More Colorado Hyperloop details: Planners think first phase could happen for $3 billion

The first phase would connect Denver, the airport and Greeley, which is about 60 miles north.

An initial proposal for the Rocky Mountain Hyperloop system. (Rocky Mountain Hyperloop)
An initial proposal for the Rocky Mountain Hyperloop system. (Rocky Mountain Hyperloop)
An initial proposal for the Rocky Mountain Hyperloop system. (CDOT/Rocky Mountain Hyperloop)

The announcement that Colorado officials were working with a tech company on the possibility of an unproven transit network raised eyebrows and excitement earlier this month. Now we know more about the proposal they’re working on, including potential price tags and timing.

To get you caught up, Colorado’s Front Range has been named as one of 10 “finalists” that Hyperloop One is considering for construction of a transit network that sends pods hurtling through vacuum tubes, an idea popularized by Elon Musk.

There is no such transit system in the world, and there’s no guarantee that Hyperloop One can pull it off. The company says its has built a full-size test facility, but it’s less than a mile long.

However, Colorado’s state and local governments have moved quickly on the possibility, including a commitment to spend $500,000 to $1 million on a study of possible Front Range routes in collaboration with Hyperloop One.

Meanwhile, the Colorado Department of Transportation has already produced a detailed (and rather pretty) report on the “Rocky Mountain Hyperloop,” in collaboration with the city of Denver, Denver International Airport, the city of Greeley, and the engineering giant AECOM.

We’ll attach the report below, but here’s the rundown of their initial proposal, which of course is subject to plenty of change if this ever becomes reality.

The first phase would connect Denver, the airport and Greeley, which is about 60 miles north. The partners claim that this initial plan could be built for $3 billion and include three stops. If it’s true — and they don’t go deep into their math — then it would be comparable to the RTD project that built the A, G and B rail lines in Denver.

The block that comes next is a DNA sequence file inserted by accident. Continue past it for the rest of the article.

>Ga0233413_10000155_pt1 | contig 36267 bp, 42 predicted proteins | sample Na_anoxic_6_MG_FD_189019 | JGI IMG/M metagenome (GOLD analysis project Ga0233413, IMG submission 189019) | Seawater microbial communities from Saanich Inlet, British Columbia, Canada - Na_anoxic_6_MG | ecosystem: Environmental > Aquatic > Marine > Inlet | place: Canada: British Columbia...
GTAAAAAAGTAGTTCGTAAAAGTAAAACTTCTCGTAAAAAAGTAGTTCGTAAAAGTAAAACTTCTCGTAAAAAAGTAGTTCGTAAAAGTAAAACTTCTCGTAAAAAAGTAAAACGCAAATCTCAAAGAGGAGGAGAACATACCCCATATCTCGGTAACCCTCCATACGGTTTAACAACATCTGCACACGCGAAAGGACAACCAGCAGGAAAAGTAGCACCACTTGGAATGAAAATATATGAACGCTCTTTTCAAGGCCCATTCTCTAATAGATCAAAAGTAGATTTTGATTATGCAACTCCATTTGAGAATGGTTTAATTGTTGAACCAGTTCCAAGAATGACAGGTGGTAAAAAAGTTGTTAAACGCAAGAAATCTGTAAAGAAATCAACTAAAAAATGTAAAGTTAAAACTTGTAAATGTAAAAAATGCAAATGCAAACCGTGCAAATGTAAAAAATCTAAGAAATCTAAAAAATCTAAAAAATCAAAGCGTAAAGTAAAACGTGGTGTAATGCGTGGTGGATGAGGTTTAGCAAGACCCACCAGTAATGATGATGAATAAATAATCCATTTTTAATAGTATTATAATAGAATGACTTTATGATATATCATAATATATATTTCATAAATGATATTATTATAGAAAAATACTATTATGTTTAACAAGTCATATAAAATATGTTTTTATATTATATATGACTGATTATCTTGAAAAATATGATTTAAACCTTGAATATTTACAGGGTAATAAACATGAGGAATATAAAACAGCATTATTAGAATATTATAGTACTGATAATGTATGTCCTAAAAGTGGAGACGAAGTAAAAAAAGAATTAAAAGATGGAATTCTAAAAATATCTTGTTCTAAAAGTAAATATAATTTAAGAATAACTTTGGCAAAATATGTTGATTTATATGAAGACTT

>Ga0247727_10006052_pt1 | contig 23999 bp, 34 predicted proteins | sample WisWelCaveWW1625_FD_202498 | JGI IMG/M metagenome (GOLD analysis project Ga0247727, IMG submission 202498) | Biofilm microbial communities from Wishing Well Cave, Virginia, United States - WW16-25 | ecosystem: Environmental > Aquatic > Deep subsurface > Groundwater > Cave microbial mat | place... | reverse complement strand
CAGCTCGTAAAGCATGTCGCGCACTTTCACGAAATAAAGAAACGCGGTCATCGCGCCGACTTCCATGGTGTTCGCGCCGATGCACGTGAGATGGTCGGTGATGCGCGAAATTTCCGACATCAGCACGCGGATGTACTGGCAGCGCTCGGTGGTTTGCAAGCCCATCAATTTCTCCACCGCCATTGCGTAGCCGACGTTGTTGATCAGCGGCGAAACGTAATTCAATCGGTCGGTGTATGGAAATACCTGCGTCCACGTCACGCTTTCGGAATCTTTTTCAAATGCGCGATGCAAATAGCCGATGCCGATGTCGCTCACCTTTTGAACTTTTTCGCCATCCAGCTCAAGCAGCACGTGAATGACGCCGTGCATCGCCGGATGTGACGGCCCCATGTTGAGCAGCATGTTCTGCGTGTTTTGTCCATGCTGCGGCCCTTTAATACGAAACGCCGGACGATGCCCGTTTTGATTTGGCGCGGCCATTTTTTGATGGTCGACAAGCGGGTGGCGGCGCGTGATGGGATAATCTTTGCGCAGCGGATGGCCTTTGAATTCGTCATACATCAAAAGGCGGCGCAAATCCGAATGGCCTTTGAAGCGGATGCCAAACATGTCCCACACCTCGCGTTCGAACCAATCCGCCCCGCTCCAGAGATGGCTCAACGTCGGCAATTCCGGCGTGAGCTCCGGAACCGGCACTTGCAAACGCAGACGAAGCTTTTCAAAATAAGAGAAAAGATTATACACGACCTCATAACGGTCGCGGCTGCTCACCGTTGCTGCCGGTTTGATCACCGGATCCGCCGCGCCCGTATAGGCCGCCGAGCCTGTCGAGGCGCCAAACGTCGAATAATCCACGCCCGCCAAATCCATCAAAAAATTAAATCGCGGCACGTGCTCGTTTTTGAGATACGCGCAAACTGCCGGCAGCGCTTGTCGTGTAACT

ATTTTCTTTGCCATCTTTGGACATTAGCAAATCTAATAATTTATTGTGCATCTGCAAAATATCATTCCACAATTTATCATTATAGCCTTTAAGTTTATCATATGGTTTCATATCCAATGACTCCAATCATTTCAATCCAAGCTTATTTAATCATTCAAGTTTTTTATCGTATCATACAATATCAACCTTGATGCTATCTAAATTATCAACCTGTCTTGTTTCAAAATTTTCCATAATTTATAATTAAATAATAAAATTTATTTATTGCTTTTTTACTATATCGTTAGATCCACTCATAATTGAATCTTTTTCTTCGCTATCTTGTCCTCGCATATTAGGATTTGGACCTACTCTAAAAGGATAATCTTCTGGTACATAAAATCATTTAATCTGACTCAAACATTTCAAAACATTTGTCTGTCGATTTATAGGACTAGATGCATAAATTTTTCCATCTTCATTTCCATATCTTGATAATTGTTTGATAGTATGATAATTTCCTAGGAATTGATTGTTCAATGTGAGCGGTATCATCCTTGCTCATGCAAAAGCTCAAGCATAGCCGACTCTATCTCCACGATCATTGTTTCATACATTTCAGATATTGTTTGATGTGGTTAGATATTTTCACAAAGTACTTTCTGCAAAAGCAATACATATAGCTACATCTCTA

They estimate that this first phase could attract “5 million trips in 2020, and more than 10 million trips in 2040,” compared to about 100 million trips per year for the entire RTD system.

The first phase would be relatively cheap compared to other infrastructure projects because it runs in large part through rural and flat terrain, per the report. If it really happened, it would presumably open up wide swaths of the plains for development.

It’s also possible that they could start even smaller. Plans for the upcoming feasibility study suggest that the partners will examine a 10-mile “initial phase.” The cost of that shorter route is not detailed in the proposal documents.

The second phase would focus on opening up the mountain recreation areas, running 75 miles west to Vail. This initial proposal also shows extensions to Boulder, Cheyenne, Colorado Springs and Pueblo, for a total of 12 stations and 360 miles at a predicted cost of $21 billion.

The overall pitch is that such a network would make the Front Range more economically competitive, more socially connected and generally more enjoyable.

“It will change the way that people move throughout the region, allowing the Front Range’s workforce to live where they want while easily accessing its many specialized, knowledge-driven clusters of economic activity,” the report states.

And the greatest benefits, according to the report, would be for the international airport.

“The largest single beneficiary of the Rocky Mountain Hyperloop will be DEN. In establishing the hub of the Hyperloop network near DEN, the timeline for the full development capacity of Aerotropolis will be accelerated by decades,” the proposal states, referring to plans to build up residential and business areas around the airport.

Colorado, of course, does not have billions of dollars waiting around for this project. The report suggests that the Hyperloop, like the recent rail projects, could take the form of a public-private partnership.

Hyperloop One also is looking at three other U.S. routes, two in India, one in Mexico and one in Canada. The company has raised a total of $245 million since its founding in 2014 and is valued at $700 million, according to Recode.

The company also has competition from Elon Musk himself and other companies interested in the technology. It also has worked on similar studies to the Colorado project in other countries and elsewhere in the United States, as The Verge reported.

You can see the report for yourself here.

Andrew Kenney

Author: Andrew Kenney

Andrew Kenney writes about public spaces, Denver phenomena and whatever else. He previously worked for six years as a reporter at The News & Observer in Raleigh, N.C. His most prized possession is his collection of bizarre voicemail. Leave him one at 303-502-2803, or email akenney@denverite.com.